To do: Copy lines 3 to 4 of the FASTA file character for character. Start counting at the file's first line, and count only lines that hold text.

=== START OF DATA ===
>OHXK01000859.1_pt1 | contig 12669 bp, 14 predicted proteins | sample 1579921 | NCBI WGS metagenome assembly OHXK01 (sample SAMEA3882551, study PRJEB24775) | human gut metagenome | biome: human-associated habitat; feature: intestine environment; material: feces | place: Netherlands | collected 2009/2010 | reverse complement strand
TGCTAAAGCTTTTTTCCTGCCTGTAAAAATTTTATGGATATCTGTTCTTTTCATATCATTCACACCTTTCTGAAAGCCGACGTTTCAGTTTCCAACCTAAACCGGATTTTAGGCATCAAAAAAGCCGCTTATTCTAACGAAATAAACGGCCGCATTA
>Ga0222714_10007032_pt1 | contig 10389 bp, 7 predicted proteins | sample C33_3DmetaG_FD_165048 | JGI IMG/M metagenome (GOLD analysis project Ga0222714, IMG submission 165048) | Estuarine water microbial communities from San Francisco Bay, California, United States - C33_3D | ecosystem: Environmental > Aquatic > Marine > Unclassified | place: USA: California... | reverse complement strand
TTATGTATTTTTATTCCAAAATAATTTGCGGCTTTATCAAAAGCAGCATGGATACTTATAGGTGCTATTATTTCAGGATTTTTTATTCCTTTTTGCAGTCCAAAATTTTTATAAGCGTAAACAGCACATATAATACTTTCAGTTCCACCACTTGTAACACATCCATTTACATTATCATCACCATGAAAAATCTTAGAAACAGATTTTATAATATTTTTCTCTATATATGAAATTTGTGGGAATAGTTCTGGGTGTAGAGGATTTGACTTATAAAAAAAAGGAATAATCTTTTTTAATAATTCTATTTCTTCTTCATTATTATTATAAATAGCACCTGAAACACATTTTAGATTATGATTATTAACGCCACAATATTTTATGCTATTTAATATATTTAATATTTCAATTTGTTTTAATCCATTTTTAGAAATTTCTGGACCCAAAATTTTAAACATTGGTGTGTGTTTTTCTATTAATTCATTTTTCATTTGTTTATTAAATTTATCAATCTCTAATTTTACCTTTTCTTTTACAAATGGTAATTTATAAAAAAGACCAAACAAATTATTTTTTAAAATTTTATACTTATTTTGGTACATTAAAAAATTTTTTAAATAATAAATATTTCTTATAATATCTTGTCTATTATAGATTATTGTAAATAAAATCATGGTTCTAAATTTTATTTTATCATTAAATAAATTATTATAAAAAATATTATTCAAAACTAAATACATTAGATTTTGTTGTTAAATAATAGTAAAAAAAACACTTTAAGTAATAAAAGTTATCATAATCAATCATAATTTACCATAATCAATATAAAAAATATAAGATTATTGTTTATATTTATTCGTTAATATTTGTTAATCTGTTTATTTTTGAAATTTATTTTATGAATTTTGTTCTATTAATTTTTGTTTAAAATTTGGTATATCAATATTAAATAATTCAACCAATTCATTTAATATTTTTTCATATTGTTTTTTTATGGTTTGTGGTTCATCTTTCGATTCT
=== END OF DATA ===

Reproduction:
>Ga0222714_10007032_pt1 | contig 10389 bp, 7 predicted proteins | sample C33_3DmetaG_FD_165048 | JGI IMG/M metagenome (GOLD analysis project Ga0222714, IMG submission 165048) | Estuarine water microbial communities from San Francisco Bay, California, United States - C33_3D | ecosystem: Environmental > Aquatic > Marine > Unclassified | place: USA: California... | reverse complement strand
TTATGTATTTTTATTCCAAAATAATTTGCGGCTTTATCAAAAGCAGCATGGATACTTATAGGTGCTATTATTTCAGGATTTTTTATTCCTTTTTGCAGTCCAAAATTTTTATAAGCGTAAACAGCACATATAATACTTTCAGTTCCACCACTTGTAACACATCCATTTACATTATCATCACCATGAAAAATCTTAGAAACAGATTTTATAATATTTTTCTCTATATATGAAATTTGTGGGAATAGTTCTGGGTGTAGAGGATTTGACTTATAAAAAAAAGGAATAATCTTTTTTAATAATTCTATTTCTTCTTCATTATTATTATAAATAGCACCTGAAACACATTTTAGATTATGATTATTAACGCCACAATATTTTATGCTATTTAATATATTTAATATTTCAATTTGTTTTAATCCATTTTTAGAAATTTCTGGACCCAAAATTTTAAACATTGGTGTGTGTTTTTCTATTAATTCATTTTTCATTTGTTTATTAAATTTATCAATCTCTAATTTTACCTTTTCTTTTACAAATGGTAATTTATAAAAAAGACCAAACAAATTATTTTTTAAAATTTTATACTTATTTTGGTACATTAAAAAATTTTTTAAATAATAAATATTTCTTATAATATCTTGTCTATTATAGATTATTGTAAATAAAATCATGGTTCTAAATTTTATTTTATCATTAAATAAATTATTATAAAAAATATTATTCAAAACTAAATACATTAGATTTTGTTGTTAAATAATAGTAAAAAAAACACTTTAAGTAATAAAAGTTATCATAATCAATCATAATTTACCATAATCAATATAAAAAATATAAGATTATTGTTTATATTTATTCGTTAATATTTGTTAATCTGTTTATTTTTGAAATTTATTTTATGAATTTTGTTCTATTAATTTTTGTTTAAAATTTGGTATATCAATATTAAATAATTCAACCAATTCATTTAATATTTTTTCATATTGTTTTTTTATGGTTTGTGGTTCATCTTTCGATTCT